For the second prompt I chose Jesus. Heading to the top of the ladder of fame. I couldn't help it. A year after leaving church I still have a bit of a Jesus obsession. I think I like him more now I don't believe in him, happier to be with him now I believe he isn't so special. I'm much happier with this Jesus. He's the kind of Jesus who would play on the swings with me and sing funny songs. He's the kind of Jesus who would laugh. He's human and that's what made him so brilliant. That word "laugh" is very important to me. The gospel writers didn't have that Jesus. They removed him from his humanity so much that he never laughed and while he speaks of joy in the words ascribed to him he doesn't ever show himself to be joyful or excited. It's hard to imagine that Jesus smiling at a picture of a cat or singing in the shower. I much prefer the Jesus I've begun to learn about recently.
In John chapter 11 we read that when Jesus and his disciples heard that their friend Lazarus was sick Jesus stayed where he was for a couple of days before announcing that they would go to help after all and that Lazarus wasn't just sick but had died. What I wrote was Jesus' morning pages on the day before heading to Bethany where, according to the text, Jesus raised Lazarus from the dead.
This Jesus is rather earthier than expected. He's not the Jesus of John 11 or the Jesus of Robert Powell's portrayal. He's different from any Jesus I've encountered before and meeting him has come as a surprise. I will warn you. Some of you will call this blasphemy. Maybe it it. But this is a Jesus who struggles, who hurts, who has all the human problems we have. This is a Jesus who gets grumpy and loves his food. It's hard for this Jesus to do the right thing because he is just like us. But because he is just like us he has more to teach us when he turns round and regularly does do the right thing.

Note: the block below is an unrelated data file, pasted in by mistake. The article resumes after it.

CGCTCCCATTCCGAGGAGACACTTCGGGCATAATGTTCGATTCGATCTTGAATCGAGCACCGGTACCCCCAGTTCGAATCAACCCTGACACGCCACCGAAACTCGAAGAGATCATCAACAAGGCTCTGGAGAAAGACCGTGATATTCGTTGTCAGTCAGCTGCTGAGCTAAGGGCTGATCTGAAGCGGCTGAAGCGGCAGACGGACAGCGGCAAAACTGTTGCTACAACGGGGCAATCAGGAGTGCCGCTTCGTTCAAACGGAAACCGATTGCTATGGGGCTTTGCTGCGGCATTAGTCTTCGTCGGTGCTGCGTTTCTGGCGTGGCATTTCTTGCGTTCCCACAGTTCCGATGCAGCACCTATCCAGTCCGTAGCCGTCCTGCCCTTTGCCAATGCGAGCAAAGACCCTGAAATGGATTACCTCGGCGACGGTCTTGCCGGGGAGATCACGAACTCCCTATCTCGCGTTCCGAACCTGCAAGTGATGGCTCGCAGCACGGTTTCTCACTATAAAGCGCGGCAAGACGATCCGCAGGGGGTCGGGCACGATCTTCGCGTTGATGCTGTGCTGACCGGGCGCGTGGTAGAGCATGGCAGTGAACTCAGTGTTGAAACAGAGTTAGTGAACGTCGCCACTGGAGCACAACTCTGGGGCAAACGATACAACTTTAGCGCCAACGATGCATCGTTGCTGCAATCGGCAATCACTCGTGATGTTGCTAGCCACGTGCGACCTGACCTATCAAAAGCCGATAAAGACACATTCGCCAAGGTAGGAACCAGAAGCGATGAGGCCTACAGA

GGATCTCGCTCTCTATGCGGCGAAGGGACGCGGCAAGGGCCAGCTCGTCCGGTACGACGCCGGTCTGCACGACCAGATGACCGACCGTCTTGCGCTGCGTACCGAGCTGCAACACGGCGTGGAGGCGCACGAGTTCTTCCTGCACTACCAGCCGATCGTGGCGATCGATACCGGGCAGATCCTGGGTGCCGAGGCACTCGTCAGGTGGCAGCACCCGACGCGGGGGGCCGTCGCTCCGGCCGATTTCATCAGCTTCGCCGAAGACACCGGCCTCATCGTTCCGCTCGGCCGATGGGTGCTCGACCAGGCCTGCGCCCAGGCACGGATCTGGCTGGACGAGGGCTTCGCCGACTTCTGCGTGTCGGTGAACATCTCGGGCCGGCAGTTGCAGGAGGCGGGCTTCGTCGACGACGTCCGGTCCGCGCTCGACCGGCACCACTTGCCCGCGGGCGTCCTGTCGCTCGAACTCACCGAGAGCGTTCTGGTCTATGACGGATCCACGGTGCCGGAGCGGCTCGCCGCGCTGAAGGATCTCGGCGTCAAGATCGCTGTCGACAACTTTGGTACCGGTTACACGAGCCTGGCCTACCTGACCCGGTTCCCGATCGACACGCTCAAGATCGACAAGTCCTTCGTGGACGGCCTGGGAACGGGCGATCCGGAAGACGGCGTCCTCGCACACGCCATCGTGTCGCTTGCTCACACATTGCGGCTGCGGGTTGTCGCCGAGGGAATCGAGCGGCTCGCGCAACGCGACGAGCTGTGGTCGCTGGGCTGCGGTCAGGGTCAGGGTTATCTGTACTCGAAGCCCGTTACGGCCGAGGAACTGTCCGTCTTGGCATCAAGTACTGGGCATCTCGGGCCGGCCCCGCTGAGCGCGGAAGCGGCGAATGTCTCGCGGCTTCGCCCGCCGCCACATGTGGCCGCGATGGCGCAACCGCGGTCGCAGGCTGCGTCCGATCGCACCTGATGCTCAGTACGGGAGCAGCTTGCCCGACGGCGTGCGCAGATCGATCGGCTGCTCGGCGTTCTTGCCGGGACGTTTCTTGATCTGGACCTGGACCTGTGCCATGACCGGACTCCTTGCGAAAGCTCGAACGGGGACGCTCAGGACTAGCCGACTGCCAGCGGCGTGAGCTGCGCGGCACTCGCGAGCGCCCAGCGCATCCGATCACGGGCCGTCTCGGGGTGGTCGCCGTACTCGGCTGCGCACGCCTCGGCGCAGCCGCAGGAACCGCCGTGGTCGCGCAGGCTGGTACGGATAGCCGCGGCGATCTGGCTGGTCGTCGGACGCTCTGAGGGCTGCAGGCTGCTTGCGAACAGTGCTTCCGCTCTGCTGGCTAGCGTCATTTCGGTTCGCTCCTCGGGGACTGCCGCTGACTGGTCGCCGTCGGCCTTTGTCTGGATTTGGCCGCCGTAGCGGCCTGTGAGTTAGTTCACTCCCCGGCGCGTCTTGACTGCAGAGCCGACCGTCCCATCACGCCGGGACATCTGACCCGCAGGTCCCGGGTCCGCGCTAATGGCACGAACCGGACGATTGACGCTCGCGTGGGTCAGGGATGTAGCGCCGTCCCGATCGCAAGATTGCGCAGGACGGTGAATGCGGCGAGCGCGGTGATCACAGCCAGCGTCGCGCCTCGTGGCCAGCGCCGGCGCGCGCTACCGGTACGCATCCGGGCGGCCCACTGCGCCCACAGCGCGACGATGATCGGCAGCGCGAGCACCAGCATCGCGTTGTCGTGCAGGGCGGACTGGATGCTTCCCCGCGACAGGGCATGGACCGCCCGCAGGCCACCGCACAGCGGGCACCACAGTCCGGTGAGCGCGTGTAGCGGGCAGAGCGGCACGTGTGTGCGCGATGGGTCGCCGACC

I confess. I added paragraph breaks, a couple of phrases, and half a sentence while typing up yesterday's words.
By God my back hurts. That bed? What kind of porcupine thing was that? I'd have preferred the floor, not that lumpy old thing. And the straw stank too but they made me have the bed. Miriam said it. "Ooh, you're Jesus. You have the bed. You're special. Deserve it." Sod it. Give me the floor woman. Keep your bed dammit. Hell, it's gonna be a hard day. I bet Peter's still pissed at me. Hope he doesn't call me a prick again. It's not my fault Lazarus had to go and die on us is it? What does he think I can do? I haven't even told them the bad news and he said "Oy Jesus you prick. Lazarus is your mate too. Why aren't we there? Selfish you are, staying here with the comfy bed and Miriam's cooking."
I suppose he's right. We'd better go pay our respects soon and maybe I can pop in and help Lazarus too. But dammit. I'm knackered. Need another day off. Day of rest before traipsing across the country again. They're going to be pissed though. I mean. I love my friend but they're so annoying. Always expect me to take the lead and show off with some special tricks. Yeah, I can do tricks but sometimes it would be nice to sit back and be normal.
Oh God my back. Almost tempting to get moving right now if it means no argument about bedding tonight. They'll all be awake soon too and be clamoring with questions. "Jesus this and Jesus that" and can't they just shut up once in a while? What are they thinking? Not a lot. Especially Peter. He's always being a dumb ass. A little bit twpsin that one but he means well.
Why don't I just say tonight, "No, I'm sleeping on the ground." Sure I can convince them if I spiritual it up. Make it a lesson in humility not a plea for a good night of sleep. Thank God for Miriam. Her breakfasts are to die for. Her flat breads. I'm gonna miss those. Make the most of them and then I want to spend the day up on that hill disciples can just piss off and leave me alone. If I say I need to pray they'll respect that of course.
Okay. That's a plan. And then tonight we'll talk and I'll tell them he's dead and say we'll leave for Bethany in the morning and I swear if Peter starts arguing after calling me a prick I'm gonna deck him. Well I'm not but I'll want to hit him so hard he won't know won't know Bethany from Bethlehem.
Looks like the day's going to be good. Poor Lazarus. Didn't deserve to die young. His family will be a mess and everyone will look at me to sort it.
I bet I can too. I'll sort it, just you wait and see.